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Characteristics of Campaigns

Coletta Cook

Campaign commercials appeal to our basic civic engagement, something so ingrained in

our society it’s called a right. When it comes to persuading voters to support a candidate, crafting

a political persona takes precedent. In 1953, Eisenhower’s simple, seemingly lighthearted “Ike

for President” commercial reached out of TV, bringing the world of politics directly into

viewer’s homes. He concentrated on relating to his constituents through a caricature of himself

and animated familiarity with working class Americans. Similarly, in Trump’s “Dangerous”

commercial he attempts to appeal to his base with a straightforward message, relying on the

internet to circulate his campaign ad (Beckwith). By amplifying a negative image of his

opponent and promoting himself as a positive alternative to Clinton, however, Trump strays from

the principle of building a political personality in favor of overt emotional manipulation. “Ike for

President” took advantage of the novelty of televisions and the lively depiction of himself and

his voters to create an effectively blunt call to civic action, whereas Trump’s equally blatant

caricature of Clinton and complete dependance on pathos detracts from the ad’s influence over

all but his constituents.

Obviously, political campaigns persuade as many voters as possible to support a

candidate by designing a desirable image of that candidate. Eisenhower set the precedent of

using television to visually re-enforce his chosen image (“Top 10 Campaign Ads”). In the

summer of 1952, Eisenhower aired the first ever televised political campaign ad which aimed to

amuse viewers in a call to vote for him in the upcoming presidential election. Depicting a lively

animated parade accompanied by a catchy, pithy jingle declaring “we’ll take Ike to Washington”,

the ad creates a sense of victory shared by everyone who supports for Eisenhower (Eisenhower

For President (1952)). The use of the word “we” throughout the commercial encourages people

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to associate themselves with Eisenhower, and the upbeat, rhyming tune promises a positive

experience for the nation. “Ike for President” refines a favorable vision of Eisenhower in the

minds of his constituents.

Conversely, in Trump’s “Dangerous” ad, gritty visuals, a grim voice over, and strong

wording contribute to a negative image of Clinton that this Trump campaign desires people to

consider. Dog whistle phrases such as “Hillary Clinton doesn’t have the fortitude, strength, or

stamina” and “don’t let her fail us again” connect negative words with Clinton, such as “failure”

and “weakness” (Beckwith). Instead of making himself appear accessible to American voters,

Trump portrays his opponent as uncharismatic and untrustworthy. The smear tactics prey on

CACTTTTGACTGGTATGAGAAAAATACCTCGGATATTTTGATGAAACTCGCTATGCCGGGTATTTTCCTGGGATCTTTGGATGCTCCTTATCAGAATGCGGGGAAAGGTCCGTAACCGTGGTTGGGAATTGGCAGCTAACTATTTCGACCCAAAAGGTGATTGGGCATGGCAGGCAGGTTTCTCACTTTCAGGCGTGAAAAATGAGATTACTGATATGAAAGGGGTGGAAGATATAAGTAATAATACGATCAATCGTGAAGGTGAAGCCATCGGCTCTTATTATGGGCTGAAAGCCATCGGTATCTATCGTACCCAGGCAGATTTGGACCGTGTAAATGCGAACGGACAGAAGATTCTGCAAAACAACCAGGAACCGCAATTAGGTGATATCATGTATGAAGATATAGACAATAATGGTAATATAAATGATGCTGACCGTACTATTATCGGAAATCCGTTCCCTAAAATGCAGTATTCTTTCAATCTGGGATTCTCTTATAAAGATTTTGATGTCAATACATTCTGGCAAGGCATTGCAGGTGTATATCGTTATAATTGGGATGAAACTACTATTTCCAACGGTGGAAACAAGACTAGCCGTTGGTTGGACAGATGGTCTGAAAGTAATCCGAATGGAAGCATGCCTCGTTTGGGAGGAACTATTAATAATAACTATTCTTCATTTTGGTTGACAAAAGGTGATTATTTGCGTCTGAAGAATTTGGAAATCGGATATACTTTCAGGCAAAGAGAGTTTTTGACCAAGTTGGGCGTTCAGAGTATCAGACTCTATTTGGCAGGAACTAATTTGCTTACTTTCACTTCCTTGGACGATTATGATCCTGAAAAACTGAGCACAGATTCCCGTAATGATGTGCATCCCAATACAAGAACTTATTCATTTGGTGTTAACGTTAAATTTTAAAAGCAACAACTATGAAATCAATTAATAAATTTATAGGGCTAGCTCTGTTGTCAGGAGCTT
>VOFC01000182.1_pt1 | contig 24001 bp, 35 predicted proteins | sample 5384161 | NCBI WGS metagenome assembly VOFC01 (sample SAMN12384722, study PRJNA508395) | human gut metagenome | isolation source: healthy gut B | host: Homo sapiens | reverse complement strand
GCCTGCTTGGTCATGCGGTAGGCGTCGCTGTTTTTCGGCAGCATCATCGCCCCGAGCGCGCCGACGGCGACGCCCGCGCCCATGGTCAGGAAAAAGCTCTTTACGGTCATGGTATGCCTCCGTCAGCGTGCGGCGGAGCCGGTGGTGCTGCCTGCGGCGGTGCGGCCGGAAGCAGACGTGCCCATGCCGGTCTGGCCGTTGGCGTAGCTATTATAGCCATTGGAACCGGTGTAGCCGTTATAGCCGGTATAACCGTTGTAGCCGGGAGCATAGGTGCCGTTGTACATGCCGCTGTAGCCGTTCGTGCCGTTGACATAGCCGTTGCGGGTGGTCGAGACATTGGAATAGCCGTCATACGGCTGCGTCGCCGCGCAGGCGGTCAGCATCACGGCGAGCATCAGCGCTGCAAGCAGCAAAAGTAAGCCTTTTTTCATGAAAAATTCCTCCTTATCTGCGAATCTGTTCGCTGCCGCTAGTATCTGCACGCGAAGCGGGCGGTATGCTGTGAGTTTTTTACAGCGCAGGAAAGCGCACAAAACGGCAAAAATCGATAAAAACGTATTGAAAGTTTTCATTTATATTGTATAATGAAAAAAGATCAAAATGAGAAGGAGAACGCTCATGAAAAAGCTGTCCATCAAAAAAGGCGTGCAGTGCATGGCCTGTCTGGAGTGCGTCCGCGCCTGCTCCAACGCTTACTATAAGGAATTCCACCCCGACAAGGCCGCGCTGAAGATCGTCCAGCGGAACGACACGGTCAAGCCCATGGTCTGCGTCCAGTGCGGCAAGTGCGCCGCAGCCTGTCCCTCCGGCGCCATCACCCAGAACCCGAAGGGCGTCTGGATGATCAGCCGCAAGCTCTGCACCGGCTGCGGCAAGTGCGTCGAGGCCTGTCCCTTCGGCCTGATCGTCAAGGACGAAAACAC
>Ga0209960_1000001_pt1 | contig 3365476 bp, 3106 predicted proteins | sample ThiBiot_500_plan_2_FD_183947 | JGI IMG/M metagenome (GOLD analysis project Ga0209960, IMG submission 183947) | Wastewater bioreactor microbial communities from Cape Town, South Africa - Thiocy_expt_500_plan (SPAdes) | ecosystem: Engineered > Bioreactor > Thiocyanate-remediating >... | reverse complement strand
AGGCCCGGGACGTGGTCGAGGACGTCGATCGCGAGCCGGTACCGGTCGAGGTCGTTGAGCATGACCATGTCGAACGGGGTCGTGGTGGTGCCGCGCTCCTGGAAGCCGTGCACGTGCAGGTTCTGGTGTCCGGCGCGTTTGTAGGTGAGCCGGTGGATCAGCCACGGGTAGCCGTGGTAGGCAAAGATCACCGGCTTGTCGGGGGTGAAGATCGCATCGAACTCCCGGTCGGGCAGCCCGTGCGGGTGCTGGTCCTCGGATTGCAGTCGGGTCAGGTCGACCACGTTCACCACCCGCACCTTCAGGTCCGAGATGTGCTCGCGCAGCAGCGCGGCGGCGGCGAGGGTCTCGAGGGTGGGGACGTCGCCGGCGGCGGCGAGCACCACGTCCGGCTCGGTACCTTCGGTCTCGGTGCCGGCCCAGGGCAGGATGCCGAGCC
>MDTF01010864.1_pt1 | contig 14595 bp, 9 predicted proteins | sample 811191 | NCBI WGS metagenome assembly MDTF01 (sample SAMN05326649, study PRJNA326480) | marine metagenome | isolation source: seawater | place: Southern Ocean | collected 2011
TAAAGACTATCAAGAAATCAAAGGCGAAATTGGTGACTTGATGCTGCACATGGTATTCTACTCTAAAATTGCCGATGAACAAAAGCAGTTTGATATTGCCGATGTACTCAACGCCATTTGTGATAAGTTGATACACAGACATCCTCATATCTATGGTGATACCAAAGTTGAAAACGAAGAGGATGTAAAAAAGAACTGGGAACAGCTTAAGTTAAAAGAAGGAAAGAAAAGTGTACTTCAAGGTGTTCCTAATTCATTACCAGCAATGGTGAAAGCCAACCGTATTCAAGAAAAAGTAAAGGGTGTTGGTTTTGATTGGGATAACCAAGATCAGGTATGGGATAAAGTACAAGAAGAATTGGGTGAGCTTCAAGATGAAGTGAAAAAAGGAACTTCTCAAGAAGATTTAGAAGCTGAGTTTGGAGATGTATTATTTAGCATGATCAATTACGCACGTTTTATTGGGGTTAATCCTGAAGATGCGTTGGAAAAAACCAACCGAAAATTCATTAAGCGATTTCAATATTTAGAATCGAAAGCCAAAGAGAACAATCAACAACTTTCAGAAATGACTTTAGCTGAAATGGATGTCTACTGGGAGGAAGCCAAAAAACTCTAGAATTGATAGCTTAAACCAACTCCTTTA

viewer’s pior mistrust of Clinton, and even without supported facts or specific examples to

re-enforce its claims, affirms people’s apprehension. Only at the end of the commercial does

Trump shift the focus to himself as he appeals to constituents who desire protection. Words

flashing across the screen confirm that “Donald Trump will protect you. He is the only one who

can” (Latest Trump Campaign Ad - Dangerous). This brief statement characterizes Trump in his

desired role of powerful protector of American voters.

Both Eisenhower and Trump cater their campaigns to their base, shaping the perception

of themselves in the minds of the voters. Eisenhower prefers to cultivate a sense of familiarity

with his constituents, barely mentioning his opponents. He does, however, briefly depict

Democratic candidates as docile donkeys juxtaposed to a jovial Republican elephant leading a

parade procession of Eisenhower supporters. Trump, similarly, characterizes his opponent as

weak, showing images of Clinton tripping and being supported by her bodyguards. Rather than

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making himself appear relatable, Trump presents himself as the solution to questions of security

that concern American voters.

Already a well known World War II general, Eisenhower had the luxury of making

himself seem more relatable while his opponents scrambled for recognition (Shmoop Editorial

Team). By using his nickname, a familiar Disney animation style, and amusing caricature of

himself, Eisenhower makes himself more identifiable with his base of working class Americans

(“Top 10 Campaign Ads”). In 1952, in comparison to other demographics, a large percentage of

middle class households owned a television set. Out of the 32% of all American households with

a TV, Eisenhower was able to reach his base effectively and utilized the public’s trust regarding